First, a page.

Coupon
Lost Champions : Four Men, Two Teams, and the Breaking of Pro Football S Color Line
by Gretchen Atwood


Overview -

Many know the story of Jackie Robinson integrating major league baseball in 1947. But few know that the NFL integrated a year earlier, when Kenny Washington stepped on the field for the Los Angeles Rams.
He wasn't the only one. Four men broke pro football's color line in 1946, Kenny Washington and Woody Strode with the Los Angeles Rams and Bill Willis and Marion Motley with the Cleveland Browns.  Read more...


 
Hardcover
  • Retail Price: $27.00
  • $20.40
    (Save 24%)
  • 10% Off for Members Club Price
    $ 18.36

Add to Cart + Add to Wishlist

In Stock.

FREE Shipping for Club Members
 
> Check In-Store Availability

In-Store pricing may vary

 
 
 
 

More About Lost Champions by Gretchen Atwood
 
 
 
Overview

Many know the story of Jackie Robinson integrating major league baseball in 1947. But few know that the NFL integrated a year earlier, when Kenny Washington stepped on the field for the Los Angeles Rams.
He wasn't the only one. Four men broke pro football's color line in 1946, Kenny Washington and Woody Strode with the Los Angeles Rams and Bill Willis and Marion Motley with the Cleveland Browns.
Lost Champions traces this history from the early 1930s--when NFL owners first instituted a ban on black players--through pro football's re-integration, to the 1950 NFL Championship Game, which pitted the Rams and Browns against each other in a showdown of the most prolific and advanced offenses pro football had ever seen.
But the battle wasn't just waged on the gridiron. Lost Champions shows how efforts to integrate sports sits within the often-ignored history of the civil rights movement in the 1940s. The four players faced animosity and death threats for their role in integration while they and all black Americans were threatened in 1946 by a spike in lynchings, threat of legal expulsion from their own homes, and segregation all the way down to the simple act of going to an amusement park for a bit of relaxation.
Finally, Lost Champions explains why these men and their stories have for so long languished in the shadow of Jackie Robinson, and why they too deserve widespread acclaim for integrating what is arguably the most popular sport in America.


 
Details
  • ISBN-13: 9781620406007
  • ISBN-10: 1620406004
  • Publisher: Bloomsbury USA
  • Publish Date: September 2016
  • Page Count: 288


Related Categories

Books > Sports & Recreation > Football - General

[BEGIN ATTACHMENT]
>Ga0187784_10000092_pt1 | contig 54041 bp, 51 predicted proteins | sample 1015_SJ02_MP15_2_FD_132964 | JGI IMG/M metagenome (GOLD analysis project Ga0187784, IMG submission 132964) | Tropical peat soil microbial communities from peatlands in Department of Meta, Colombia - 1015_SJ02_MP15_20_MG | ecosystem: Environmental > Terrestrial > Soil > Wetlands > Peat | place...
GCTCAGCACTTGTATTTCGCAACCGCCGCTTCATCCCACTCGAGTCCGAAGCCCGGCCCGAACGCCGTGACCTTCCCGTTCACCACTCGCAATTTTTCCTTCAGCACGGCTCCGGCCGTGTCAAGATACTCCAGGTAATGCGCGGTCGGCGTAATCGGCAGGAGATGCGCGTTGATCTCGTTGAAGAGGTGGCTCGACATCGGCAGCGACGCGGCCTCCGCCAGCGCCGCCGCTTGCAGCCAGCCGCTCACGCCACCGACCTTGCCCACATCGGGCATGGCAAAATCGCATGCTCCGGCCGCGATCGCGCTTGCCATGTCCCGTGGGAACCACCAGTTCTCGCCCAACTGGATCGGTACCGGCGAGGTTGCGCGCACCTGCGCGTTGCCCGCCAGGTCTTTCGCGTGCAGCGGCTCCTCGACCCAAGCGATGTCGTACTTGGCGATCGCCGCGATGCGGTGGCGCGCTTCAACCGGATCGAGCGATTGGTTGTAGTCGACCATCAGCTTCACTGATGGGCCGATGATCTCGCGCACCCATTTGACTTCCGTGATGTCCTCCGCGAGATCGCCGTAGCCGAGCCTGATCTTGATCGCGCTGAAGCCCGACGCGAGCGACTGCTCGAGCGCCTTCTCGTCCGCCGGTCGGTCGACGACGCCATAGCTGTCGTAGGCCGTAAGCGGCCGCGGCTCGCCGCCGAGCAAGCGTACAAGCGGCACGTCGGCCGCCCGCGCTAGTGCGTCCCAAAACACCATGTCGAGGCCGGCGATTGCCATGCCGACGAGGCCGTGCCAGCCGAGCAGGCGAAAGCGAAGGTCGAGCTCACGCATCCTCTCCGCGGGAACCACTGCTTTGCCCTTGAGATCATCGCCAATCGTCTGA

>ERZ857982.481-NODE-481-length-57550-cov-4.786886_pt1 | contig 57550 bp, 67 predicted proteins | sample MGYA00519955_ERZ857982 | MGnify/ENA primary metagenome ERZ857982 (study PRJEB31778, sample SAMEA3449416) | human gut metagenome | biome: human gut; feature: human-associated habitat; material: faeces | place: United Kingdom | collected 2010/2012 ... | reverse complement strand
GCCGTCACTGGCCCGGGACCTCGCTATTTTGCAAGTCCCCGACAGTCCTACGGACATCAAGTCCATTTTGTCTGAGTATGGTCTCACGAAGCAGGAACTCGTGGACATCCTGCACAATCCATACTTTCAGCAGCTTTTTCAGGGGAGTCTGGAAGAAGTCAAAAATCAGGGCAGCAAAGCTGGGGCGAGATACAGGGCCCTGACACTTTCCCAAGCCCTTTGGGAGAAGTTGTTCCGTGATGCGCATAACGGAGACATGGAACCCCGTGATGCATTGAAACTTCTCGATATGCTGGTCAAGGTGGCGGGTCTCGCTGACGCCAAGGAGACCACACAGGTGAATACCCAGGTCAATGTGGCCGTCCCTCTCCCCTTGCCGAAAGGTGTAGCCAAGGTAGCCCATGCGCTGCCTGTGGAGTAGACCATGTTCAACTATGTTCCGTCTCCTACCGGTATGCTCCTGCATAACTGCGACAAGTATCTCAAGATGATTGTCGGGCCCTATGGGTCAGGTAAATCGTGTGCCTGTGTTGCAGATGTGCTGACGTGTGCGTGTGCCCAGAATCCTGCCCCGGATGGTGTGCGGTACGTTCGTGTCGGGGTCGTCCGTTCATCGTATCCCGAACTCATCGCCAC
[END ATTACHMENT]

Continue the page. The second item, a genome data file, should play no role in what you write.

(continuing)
Books > History > United States - 20th Century
Books > Sports & Recreation > History

 
Publishers Weekly Reviews

Publishers Weekly® Reviews

  • Reviewed in: Publishers Weekly, page .
  • Review Date: 2016-07-25
  • Reviewer: Staff

Focusing on the 1946 Cleveland Browns and Los Angeles Rams, sports journalist Atwood provides snapshots of the pro football game from the days of the old-T and the single-wing offense up to 1950, by which time most NFL teams ran a version of the modern-T offense. Before the early 1930s, many ranked professional football on the same level as pro-wrestling. But in 1946, a string of events challenged segregation. The NFL team Cleveland Rams relocated to Los Angeles and, through some coaxing, signed former UCLA Bruins players Kenny Washington and Woody Strode. At nearly the same time, the Cleveland Browns of the All-American Football Conference (AAFC) signed Bill Willis and Marion Motley. Off the field, both cities had racial roadblocks for their citizens. Los Angeles County had seen a significant increase in antiblack restrictive housing covenants from 1920 up to 1946; in Cleveland, an interracial group launched a protest at Euclid Beach Park over the exclusionary policies that prevented black residents from using public facilities. That same summer, the nation saw a spike in lynching, including a quadruple lynching at Moore’s Ford Bridge, Ga. Though these events mostly occurred independently and were spread throughout the country, Atwood succeeds in laying them out like a modern-day pro offense, powering the book’s narrative with the march to the 1950 NFL championship between the two teams that integrated professional football. (Oct.)

 
BAM Customer Reviews